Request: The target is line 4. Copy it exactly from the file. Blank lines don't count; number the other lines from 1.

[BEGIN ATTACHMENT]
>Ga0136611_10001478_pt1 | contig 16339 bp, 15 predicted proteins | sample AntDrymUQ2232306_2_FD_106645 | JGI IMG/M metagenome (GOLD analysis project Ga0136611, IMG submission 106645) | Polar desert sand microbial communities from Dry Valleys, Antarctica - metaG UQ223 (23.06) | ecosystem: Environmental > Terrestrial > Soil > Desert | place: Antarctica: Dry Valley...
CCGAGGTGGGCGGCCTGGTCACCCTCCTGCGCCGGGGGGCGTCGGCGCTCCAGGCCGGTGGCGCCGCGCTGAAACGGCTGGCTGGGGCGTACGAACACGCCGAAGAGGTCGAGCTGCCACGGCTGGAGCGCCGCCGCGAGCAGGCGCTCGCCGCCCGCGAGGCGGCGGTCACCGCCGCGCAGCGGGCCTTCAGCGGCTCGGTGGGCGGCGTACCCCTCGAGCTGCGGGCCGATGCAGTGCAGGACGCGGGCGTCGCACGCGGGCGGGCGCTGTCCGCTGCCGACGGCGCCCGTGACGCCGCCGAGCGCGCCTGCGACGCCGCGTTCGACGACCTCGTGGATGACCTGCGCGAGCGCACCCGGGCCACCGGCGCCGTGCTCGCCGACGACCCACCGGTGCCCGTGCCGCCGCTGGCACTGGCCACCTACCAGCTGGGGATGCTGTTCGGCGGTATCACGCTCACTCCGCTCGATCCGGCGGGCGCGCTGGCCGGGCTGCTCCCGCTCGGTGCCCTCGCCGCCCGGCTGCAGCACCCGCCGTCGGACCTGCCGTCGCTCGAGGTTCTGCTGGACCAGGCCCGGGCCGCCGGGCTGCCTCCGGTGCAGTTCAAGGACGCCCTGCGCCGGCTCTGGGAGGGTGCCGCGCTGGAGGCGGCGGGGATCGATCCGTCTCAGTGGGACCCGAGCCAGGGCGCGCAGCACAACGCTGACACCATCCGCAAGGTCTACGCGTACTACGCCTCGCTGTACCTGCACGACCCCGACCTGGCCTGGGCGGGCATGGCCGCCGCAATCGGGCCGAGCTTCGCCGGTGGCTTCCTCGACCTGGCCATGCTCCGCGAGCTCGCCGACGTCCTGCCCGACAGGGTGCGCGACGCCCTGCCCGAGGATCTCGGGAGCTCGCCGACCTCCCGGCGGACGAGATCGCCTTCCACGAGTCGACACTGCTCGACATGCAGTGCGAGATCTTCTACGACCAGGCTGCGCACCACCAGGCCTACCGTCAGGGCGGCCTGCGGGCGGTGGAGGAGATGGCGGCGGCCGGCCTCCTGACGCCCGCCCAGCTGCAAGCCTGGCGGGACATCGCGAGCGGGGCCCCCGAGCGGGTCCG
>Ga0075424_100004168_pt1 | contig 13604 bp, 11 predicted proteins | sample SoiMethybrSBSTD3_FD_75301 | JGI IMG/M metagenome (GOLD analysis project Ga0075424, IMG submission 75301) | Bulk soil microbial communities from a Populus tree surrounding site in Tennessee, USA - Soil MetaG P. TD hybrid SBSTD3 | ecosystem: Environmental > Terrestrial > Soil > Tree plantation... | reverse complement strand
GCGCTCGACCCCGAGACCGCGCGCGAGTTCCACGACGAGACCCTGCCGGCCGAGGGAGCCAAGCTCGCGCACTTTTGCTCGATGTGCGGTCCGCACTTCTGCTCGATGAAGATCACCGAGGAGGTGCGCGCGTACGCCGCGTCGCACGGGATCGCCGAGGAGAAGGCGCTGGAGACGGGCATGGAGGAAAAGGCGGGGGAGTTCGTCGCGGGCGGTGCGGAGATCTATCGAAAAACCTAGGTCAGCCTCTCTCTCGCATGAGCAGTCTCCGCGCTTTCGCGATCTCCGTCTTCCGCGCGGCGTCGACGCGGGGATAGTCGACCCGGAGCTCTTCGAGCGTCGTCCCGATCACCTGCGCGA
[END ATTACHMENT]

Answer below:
GCGCTCGACCCCGAGACCGCGCGCGAGTTCCACGACGAGACCCTGCCGGCCGAGGGAGCCAAGCTCGCGCACTTTTGCTCGATGTGCGGTCCGCACTTCTGCTCGATGAAGATCACCGAGGAGGTGCGCGCGTACGCCGCGTCGCACGGGATCGCCGAGGAGAAGGCGCTGGAGACGGGCATGGAGGAAAAGGCGGGGGAGTTCGTCGCGGGCGGTGCGGAGATCTATCGAAAAACCTAGGTCAGCCTCTCTCTCGCATGAGCAGTCTCCGCGCTTTCGCGATCTCCGTCTTCCGCGCGGCGTCGACGCGGGGATAGTCGACCCGGAGCTCTTCGAGCGTCGTCCCGATCACCTGCGCGA